Are your writers reluctant? Many students can be struggling writers until they grow confidence in their abilities. Keep reading for 6 ways to help those reluctant readers in your class.
Reluctant Writers Need Choices
First, your reluctant writers need to have choices within their writing time. When students are provided a choice, they are more engaged in writing. There are several ways to provide choices during writing time.
One of my favorite (and easiest) ways to provide choice during writer’s workshop is to offer students a choice of writing utensils. I usually prefer to have students write in pens. This way, students that spend forever on writing the same word and erasing for perfect penmanship get away from this practice. Using pens also eliminates issues with pencils breaking or needing constant sharpening.
Imagine a writer’s workshop day when you start the writing time by passing out glitter pens. Think of the excitement on your students' faces as they learn today they can use these to craft their stories. They will dive into writing time just to see the color of the glittery ink come alive on the page.
Another choice you can provide is the choice of what to write. Too many writing prompts used in the classroom can start to stifle student creativity. Reluctant writers especially will dig in their heels when it comes time to write because they just can’t handle another day where they are told what they have to write.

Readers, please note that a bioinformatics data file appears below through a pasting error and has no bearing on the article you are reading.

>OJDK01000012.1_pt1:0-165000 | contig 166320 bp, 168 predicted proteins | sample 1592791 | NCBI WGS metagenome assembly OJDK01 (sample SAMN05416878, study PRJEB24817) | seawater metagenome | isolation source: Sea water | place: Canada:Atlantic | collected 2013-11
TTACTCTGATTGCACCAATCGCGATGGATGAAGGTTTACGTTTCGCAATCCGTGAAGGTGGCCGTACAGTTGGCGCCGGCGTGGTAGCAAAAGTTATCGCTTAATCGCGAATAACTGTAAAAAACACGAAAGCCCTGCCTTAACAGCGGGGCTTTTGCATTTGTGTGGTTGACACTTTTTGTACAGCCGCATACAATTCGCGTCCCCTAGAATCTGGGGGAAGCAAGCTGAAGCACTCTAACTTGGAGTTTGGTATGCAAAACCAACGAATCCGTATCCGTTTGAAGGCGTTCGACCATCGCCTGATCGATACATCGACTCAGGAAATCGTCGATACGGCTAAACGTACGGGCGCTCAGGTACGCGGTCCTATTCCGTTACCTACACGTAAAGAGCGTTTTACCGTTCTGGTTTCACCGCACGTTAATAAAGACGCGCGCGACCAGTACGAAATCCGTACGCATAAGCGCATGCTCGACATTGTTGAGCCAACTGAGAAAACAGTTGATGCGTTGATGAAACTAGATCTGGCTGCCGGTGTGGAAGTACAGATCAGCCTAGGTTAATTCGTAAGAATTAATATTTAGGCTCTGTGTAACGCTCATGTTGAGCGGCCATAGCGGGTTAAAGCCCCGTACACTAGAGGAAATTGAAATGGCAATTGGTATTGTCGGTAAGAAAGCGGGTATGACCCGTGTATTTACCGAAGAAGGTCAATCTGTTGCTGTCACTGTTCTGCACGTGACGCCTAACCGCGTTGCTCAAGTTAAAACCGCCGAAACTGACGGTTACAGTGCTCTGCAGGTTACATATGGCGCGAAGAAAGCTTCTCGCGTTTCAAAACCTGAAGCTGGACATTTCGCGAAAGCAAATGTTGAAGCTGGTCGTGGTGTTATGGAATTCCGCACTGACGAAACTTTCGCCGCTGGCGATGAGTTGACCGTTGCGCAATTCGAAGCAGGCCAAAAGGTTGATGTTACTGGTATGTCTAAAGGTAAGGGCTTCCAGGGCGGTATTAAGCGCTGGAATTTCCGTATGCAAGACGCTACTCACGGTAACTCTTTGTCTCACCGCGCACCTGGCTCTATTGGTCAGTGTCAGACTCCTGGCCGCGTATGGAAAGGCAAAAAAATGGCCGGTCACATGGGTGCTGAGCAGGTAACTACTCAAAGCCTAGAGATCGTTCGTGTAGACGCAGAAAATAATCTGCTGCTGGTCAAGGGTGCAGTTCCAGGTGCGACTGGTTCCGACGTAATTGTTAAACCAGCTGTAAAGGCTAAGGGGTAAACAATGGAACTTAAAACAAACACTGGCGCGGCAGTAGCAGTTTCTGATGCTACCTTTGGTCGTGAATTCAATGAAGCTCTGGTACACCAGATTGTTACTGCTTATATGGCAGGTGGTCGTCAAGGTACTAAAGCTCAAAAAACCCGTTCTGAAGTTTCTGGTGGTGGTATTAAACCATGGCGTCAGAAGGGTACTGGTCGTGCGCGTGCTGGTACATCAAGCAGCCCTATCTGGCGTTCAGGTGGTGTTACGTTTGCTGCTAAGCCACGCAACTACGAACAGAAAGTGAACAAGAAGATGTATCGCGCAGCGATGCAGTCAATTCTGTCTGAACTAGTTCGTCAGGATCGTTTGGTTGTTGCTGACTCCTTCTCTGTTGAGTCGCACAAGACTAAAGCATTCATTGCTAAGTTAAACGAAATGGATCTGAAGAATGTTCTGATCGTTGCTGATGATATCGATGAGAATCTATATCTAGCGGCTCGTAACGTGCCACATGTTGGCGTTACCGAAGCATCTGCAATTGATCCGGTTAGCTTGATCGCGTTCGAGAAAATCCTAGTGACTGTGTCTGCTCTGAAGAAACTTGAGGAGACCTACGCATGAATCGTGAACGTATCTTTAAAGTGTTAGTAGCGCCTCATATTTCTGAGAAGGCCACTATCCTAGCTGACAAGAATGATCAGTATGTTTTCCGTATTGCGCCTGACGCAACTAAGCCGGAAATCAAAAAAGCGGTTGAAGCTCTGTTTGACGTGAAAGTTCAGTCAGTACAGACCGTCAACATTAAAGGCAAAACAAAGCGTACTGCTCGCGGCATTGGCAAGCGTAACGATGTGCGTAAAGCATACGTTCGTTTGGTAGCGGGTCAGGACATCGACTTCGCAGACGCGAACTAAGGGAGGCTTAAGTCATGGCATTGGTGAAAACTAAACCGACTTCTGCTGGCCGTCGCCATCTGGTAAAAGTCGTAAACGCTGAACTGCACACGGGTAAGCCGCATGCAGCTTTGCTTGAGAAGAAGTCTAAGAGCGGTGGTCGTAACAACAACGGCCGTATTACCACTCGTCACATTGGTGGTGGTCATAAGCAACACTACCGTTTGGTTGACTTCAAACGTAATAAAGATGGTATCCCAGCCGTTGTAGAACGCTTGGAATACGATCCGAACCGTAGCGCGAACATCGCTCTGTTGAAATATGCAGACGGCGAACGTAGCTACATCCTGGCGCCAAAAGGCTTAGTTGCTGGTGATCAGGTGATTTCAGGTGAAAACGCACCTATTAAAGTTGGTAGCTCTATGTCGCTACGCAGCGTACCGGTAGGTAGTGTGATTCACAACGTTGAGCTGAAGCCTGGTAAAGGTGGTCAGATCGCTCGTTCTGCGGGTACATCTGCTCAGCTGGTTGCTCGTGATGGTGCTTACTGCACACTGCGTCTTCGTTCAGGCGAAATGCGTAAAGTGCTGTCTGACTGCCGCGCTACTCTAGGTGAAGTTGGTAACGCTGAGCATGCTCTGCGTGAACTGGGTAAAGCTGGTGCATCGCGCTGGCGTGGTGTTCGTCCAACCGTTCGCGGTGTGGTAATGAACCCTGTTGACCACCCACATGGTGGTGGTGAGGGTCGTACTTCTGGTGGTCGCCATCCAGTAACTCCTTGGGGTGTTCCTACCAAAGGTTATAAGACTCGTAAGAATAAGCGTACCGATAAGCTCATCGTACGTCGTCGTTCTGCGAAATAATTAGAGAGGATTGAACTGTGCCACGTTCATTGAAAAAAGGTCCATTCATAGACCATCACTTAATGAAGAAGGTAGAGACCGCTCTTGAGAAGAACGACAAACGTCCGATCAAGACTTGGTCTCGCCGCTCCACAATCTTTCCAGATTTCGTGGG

Teach the craft of the genre but leave the ideas of what to write up to the student. If they are interested in dinosaurs, why should they have to write about a historical figure in their nonfiction report?
Reluctant Writers Need Support
Sometimes students are reluctant writers because they are unsure of how to get their words onto paper. This can be especially true in lower grades. If a student is lower academically they might struggle with how to sound out their words. Writer’s workshop will be a tough time for these students because how do they write independently when they just can’t.
It’s important to evaluate your class on their writing abilities. When the majority of your class is at the same developmental level in writing, planning mini lessons becomes easy. Most of us know that this is a rare occasion. Think about what support you can offer to support the reluctant writers that might need more assistance.
If you are unavailable, perhaps you can pair up these students to have a writing buddy. I would caution not doing a writing buddy all the time as you don’t want the writing buddy to be doing all the work for their partner. With the right training though, a writing buddy can act as a support in helping the reluctant writer sound out words or put their sentences on paper.
Providing small group conferences of similar ability students, can also help provide reluctant writers with support. This gives you the opportunity to model one thing you want them to practice that day and watch them try it out. This small group could also continue their work together once the conference is done. In pre-Covid years I liked to have students move their seats during writing time to sit in their ability groups.
Reluctant Writers Need Tools
Do your students have the right tools for writer’s workshop?
I like to refer to the supplies students use as their tools. Somehow just changing to use the word tools gets more buy-in from students. Even better if these tools are only used during writing time and not other subjects.